Update/Benchmark of edarf

edarf is a package I wrote for doing exploratory data analysis using random forests. One of its core purposes is to compute the partial dependence of input variables/covariates/features, on a fitted random forests predictions for a target/outcome variable. The way that this is computed is by marginalizing the prediction function (which assumes that data came from a uniform product distribution).

The original version of the package (the CRAN version as I write this), was implemented in a relatively naive manner. The newer version (the github version as I write this) is substantially faster.

There have been some performance improvements that make the exact same computation a little more than 50%, as you can see below.

library(devtools)

## older version as of JOSS publication
install_github("zmjones/edarf", subdir = "pkg", ref = "joss", force = TRUE)

library(edarf)
library(randomForest)
library(microbenchmark)

n = 1000
m = 100
p = 10
X = replicate(p, rnorm(n))
alpha = runif(p)
data = data.frame(X, y = X %*% alpha + rnorm(n))
fit = randomForest(y ~ ., data)

old = microbenchmark(partial_dependence(fit, data, "X1"), times = m)

## latest github version
install_github("zmjones/edarf", subdir = "pkg")

new = microbenchmark(partial_dependence(fit, "X1", c(10, n), data = data), times = m)

mean(old$time) / mean(new$time)

## [1] 1.563618


The new version of edarf relies on another new package I wrote, mmpf (Monte Carlo Methods for Prediction Functions). mmpf is much more flexible than edarf but somewhat less user-friendly. edarf now calls mmpf for all computation (it automatically sets some arguments required for mmpf).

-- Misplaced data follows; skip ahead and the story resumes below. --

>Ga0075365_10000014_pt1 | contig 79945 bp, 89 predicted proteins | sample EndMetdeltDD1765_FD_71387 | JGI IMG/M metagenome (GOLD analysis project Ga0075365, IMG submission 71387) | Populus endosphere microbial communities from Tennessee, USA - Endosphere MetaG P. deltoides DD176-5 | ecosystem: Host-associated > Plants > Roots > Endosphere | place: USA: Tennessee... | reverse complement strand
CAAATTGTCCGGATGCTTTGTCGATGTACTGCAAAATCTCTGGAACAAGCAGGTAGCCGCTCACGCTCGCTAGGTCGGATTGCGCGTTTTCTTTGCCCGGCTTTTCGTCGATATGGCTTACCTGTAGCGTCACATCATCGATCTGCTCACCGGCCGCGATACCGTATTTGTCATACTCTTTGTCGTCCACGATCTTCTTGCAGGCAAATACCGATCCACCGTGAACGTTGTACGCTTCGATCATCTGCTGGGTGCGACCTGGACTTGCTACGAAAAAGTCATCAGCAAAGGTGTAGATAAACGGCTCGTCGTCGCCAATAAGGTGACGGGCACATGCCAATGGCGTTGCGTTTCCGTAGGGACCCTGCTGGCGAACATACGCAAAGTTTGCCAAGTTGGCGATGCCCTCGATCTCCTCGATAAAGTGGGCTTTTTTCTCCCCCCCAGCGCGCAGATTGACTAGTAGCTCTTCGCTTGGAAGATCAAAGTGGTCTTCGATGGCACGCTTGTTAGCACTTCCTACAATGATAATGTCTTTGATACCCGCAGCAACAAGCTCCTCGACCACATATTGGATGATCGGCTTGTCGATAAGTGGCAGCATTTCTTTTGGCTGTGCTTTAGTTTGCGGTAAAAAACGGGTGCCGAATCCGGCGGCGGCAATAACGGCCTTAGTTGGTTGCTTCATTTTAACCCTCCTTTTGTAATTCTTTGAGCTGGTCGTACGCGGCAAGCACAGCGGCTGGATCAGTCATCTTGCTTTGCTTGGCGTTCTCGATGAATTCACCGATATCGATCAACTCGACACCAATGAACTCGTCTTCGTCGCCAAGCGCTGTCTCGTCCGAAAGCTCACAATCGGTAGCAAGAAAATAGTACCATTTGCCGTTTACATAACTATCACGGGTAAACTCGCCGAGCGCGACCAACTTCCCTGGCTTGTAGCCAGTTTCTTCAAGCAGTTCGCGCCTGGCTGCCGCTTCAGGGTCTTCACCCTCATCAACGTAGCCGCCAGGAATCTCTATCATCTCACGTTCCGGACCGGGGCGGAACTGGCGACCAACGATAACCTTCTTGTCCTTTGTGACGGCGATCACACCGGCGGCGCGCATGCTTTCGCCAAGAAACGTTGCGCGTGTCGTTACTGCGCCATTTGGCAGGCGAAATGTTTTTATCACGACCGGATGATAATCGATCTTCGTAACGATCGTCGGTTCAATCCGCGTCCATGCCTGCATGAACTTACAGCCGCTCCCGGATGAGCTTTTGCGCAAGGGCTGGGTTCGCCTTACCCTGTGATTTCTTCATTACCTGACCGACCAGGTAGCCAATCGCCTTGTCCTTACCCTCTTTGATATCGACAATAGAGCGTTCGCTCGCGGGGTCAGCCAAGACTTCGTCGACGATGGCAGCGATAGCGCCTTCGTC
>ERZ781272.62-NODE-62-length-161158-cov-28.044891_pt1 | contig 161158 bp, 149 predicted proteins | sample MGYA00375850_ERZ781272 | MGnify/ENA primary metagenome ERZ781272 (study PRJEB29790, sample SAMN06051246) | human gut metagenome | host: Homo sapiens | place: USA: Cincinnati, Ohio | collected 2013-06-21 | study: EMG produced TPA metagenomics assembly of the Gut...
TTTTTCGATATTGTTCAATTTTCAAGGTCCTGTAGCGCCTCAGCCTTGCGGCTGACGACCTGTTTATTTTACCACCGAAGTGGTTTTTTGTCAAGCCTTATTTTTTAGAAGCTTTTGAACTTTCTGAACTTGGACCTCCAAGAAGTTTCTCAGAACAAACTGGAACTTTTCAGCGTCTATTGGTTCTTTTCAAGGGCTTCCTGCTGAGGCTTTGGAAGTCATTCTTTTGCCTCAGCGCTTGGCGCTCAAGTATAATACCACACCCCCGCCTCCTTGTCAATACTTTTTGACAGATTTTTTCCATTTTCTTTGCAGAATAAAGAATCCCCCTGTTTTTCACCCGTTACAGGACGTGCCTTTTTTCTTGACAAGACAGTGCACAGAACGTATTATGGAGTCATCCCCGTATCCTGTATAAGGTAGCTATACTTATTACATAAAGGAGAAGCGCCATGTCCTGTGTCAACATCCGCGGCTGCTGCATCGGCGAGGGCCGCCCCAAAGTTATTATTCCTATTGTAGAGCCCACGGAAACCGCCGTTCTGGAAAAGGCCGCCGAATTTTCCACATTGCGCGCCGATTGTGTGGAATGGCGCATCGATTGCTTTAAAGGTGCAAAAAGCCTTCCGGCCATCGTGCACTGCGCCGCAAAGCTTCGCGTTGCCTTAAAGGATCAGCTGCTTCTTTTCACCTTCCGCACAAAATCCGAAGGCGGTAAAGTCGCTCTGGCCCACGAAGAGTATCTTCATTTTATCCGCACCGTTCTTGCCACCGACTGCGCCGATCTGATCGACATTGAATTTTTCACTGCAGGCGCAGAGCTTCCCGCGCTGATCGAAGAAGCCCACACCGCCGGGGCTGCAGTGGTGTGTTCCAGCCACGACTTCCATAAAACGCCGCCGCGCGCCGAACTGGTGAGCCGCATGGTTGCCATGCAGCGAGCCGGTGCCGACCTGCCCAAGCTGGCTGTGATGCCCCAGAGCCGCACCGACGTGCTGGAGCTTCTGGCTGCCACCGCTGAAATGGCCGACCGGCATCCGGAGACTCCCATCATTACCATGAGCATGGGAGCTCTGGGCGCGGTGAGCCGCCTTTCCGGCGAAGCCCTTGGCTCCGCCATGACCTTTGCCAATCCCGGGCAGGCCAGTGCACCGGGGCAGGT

As a result of this dependency, edarf can now subsample the points of integration from the data, which can result in additional speedups. This can be controlled by modifying the second element of the argument n, which controls the resolution of the grid that is used for marginalization. So here if we used 250 randomly sampled points instead of 1000, we would see a total decrease in computation time by a factor of a 5.3. Compared to the case where I used all of the data, the improvement is by a factor of 3.4. Note that this does necessarily make the estimate more variable.

new_subsample = microbenchmark(partial_dependence(fit, "X1", c(10, n * .25),
data = data), times = m)

mean(old$time) / mean(new_subsample$time)

## [1] 5.334388

mean(new$time) / mean(new_subsample$time)

## [1] 3.411568


Please open an issue or email me if you have any issues with using the newer version!

If you use edarf in your research, please cite it!

@article{jones2016,
doi = {10.21105/joss.00092},
url = {http://dx.doi.org/10.21105/joss.00092},
year  = {2016},
month = {oct},
publisher = {The Open Journal},
volume = {1},
number = {6},
author = {Zachary M. Jones and Fridolin J. Linder},
title = {edarf: Exploratory Data Analysis using Random Forests},
journal = {The Journal of Open Source Software}
}